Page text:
:On Sep 21, 6:02 pm, Ross Herbert wrote: :> On Wed, 16 Sep 2009 17:31:23 -0700 (PDT), Bill Bowden :> wrote: :>
:> :On Sep 15, 7:49 pm, Tim Williams wrote: :> :> On Sep 15, 8:35 pm, George Herold wrote: :> :>
:> :> > So Bill I really know nothing about old phones, but if you want to :> :> > find the resonant frequency, just hit the system with a delta :> :> > function. (ping the gonger?) and the frequency it rings at is the :> :> > resonant frequency. :> :>
:> :> Ah, but it's a nonlinear system -- nothing happens until it hits a :> :> bell, which takes some energy out, then it swings over and hits the :> :> other, etc. A lot like putting a diode to +V and a diode to -V around :> :> a parallel resonant tank -- everything goes fine and dandy until it :> :> smacks into a rail. :> :>
:> :> I might suggest getting a 20Hz generator (motor plus another phone's :> :> dynamo??) and tweak it while running. :> :>
:> :> Tim :> : :> :Yes, you see the problem that nothing happens until it hits a bell :> :which knocks everything out of sync with erratic results, but maybe :> :that's the way it was designed? :> : :> :The ringer is just for display and will not be connected to the phone :> :line. I built a :> :driver circuit using a square wave at about 20Hz to simulate the :> :action. I wired the 2 coils in parallel to reduce the required :> :voltage, and bypassed the capacitor so the mechanism operates fairly :> :well at 20 volts AC. I tried varying the drive voltage and frequency :> :from about 10 volts to 24 volts without much change in action. It :> :seems to work the best at about 20 Hz and 20 VAC. :> : :> :I could remove the bells and tune the thing for maximum swing of the :> :gonger at lowest voltage, and possibly find a resonant point, but that :> :probably won't help when the bells are replaced and the whole :> :situation changes. :> : :> :-Bill :>
:> As KosephKK has said "you mucked the circuit". :>
:> the ringer is a magnetically polarised device and the windings are designed for :> series operation such that the polarity of each coil on successive half cycles :> aids one pole while repelling the other. You can't connect the windings in :> parallel and expect it to work. Also the voltage must be at least 40Vac for :> effective operation. Real worl exchange ringing machines for ringing bells like :> this were nominally 90Vac rms and the waveform was quite peaky. : :I don't see why it should matter if the windings are in series or :parallel, since the magnetic phasing can be changed by reversing the :connections to either winding. So, there are 2 possible ways to :connect the windings in parallel, and only one arrangement works. : :Yes, I imagine the voltage was fairly high using a cap in series.The :cap measures 1uF which has a reactance of about 8000 ohms at 20 Hz. :which drops most of the voltage. But the cap isn't needed since it :won't be connected to the phone line. The ringer operates somewhat :from a 5 volt peak sinewave from a function generator connected :directly to the parallel windings. But I still can't find a mechanical :resonant point. : :-Bill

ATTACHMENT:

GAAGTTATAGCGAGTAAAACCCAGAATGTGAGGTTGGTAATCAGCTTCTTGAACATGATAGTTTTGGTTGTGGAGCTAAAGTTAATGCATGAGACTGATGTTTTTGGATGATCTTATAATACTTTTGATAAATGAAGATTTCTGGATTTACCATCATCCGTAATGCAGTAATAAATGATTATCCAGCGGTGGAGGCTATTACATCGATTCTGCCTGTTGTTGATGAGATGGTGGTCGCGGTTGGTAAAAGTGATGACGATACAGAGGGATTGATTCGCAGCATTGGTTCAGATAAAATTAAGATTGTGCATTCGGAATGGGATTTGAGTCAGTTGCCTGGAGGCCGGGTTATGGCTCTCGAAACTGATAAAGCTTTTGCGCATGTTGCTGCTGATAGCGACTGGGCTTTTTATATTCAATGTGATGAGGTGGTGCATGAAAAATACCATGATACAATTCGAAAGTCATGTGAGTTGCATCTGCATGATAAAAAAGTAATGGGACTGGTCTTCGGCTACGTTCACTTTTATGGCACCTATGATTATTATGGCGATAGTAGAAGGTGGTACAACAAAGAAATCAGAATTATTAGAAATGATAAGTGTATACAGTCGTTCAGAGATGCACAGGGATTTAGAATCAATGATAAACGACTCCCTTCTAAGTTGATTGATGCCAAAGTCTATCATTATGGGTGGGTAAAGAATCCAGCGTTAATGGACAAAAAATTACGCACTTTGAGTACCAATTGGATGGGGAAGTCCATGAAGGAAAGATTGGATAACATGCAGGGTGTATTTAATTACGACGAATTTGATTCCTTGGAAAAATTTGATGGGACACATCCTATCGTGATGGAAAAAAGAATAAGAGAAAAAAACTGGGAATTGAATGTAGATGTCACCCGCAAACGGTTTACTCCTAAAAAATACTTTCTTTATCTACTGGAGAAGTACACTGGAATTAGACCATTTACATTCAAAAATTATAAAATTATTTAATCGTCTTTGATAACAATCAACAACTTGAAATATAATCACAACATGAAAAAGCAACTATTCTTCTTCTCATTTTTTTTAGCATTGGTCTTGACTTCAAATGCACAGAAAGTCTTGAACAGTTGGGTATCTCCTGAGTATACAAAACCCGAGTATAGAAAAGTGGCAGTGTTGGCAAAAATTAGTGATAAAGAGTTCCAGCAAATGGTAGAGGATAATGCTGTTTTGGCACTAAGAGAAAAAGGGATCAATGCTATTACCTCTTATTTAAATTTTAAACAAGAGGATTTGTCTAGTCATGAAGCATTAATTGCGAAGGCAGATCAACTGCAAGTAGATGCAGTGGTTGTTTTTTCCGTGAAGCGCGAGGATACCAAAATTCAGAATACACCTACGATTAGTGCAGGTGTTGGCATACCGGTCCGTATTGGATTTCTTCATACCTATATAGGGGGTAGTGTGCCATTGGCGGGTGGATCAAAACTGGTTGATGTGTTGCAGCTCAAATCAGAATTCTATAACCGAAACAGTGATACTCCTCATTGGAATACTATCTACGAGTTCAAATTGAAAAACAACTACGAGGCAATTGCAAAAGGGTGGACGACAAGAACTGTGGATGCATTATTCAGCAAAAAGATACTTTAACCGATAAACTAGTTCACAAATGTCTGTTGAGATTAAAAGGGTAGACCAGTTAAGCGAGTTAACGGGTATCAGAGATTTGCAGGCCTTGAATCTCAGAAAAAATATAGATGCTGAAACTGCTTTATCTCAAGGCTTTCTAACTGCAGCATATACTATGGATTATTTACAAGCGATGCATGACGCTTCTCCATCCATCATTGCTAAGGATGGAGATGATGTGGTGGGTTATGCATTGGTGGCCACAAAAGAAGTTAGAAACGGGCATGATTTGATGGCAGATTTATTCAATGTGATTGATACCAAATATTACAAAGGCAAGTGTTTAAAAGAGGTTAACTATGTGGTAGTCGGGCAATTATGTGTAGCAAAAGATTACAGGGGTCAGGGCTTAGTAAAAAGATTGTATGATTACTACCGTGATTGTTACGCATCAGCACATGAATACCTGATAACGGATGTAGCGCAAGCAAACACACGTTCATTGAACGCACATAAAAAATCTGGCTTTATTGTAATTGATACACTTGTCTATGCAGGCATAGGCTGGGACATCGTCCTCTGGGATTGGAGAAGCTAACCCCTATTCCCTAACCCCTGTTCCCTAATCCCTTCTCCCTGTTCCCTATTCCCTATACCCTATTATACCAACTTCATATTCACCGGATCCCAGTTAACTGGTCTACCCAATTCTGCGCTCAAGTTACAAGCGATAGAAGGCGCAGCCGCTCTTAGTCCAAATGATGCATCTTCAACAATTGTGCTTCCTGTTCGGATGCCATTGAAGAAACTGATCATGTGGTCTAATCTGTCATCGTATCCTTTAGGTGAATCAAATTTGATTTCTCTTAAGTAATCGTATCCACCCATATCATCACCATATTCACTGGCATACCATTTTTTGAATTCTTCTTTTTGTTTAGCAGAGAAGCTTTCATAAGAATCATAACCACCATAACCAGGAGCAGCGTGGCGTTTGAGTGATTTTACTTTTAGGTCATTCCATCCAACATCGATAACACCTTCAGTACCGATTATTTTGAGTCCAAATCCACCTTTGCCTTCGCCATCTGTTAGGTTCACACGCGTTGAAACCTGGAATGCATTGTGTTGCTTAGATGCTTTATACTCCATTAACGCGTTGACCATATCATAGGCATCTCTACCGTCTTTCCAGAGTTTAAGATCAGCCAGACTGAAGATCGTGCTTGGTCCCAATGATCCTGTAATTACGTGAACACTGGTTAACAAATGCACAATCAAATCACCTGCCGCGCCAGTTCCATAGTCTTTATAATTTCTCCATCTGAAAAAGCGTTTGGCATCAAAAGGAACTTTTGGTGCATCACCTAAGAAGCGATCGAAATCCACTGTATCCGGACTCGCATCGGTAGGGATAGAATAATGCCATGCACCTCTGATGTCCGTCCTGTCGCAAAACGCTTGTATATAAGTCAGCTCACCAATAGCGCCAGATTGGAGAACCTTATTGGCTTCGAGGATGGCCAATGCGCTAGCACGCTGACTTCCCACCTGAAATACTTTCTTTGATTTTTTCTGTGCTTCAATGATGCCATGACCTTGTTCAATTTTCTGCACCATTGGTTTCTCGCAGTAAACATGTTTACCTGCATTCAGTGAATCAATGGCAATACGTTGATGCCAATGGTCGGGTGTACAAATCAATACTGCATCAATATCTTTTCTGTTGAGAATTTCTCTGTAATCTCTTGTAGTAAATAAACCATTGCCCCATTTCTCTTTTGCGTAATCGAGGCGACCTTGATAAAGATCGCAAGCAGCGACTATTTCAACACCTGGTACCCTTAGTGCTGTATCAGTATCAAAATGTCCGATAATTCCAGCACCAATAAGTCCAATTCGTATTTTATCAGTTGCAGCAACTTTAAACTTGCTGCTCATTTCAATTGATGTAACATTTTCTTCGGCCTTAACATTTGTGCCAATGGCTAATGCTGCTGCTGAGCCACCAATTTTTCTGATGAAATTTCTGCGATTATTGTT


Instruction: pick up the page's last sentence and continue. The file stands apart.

Upon reflecting, you are correct that a parallel connection with correct phasing will do the same thing. However, the sensitivity of the bell will be markedly reduced since the current requirement to produce the same magnetic effect will increase.
I don't know why you are having such a problem in getting the bell to operate correctly. If you feed it the right frequency and voltage it is very simple to adjust for maximum effectiveness. A 5V sinewave is just too low in amplitude and anyway, such bells respond better if the ac waveform has a rather peaked waveform. When I was a trainee tech learning about magneto phones the instructor always reminded us that the shape of the armature of the hand turned magneto was specifically designed to produce a "spiked" waveform because the bells would then receive an initial "kick" to overcome the magnetic bias and the gongs would be struck slightly harder than if a pure sinewave were used.
Here are a couple of links on magneto bells which might help.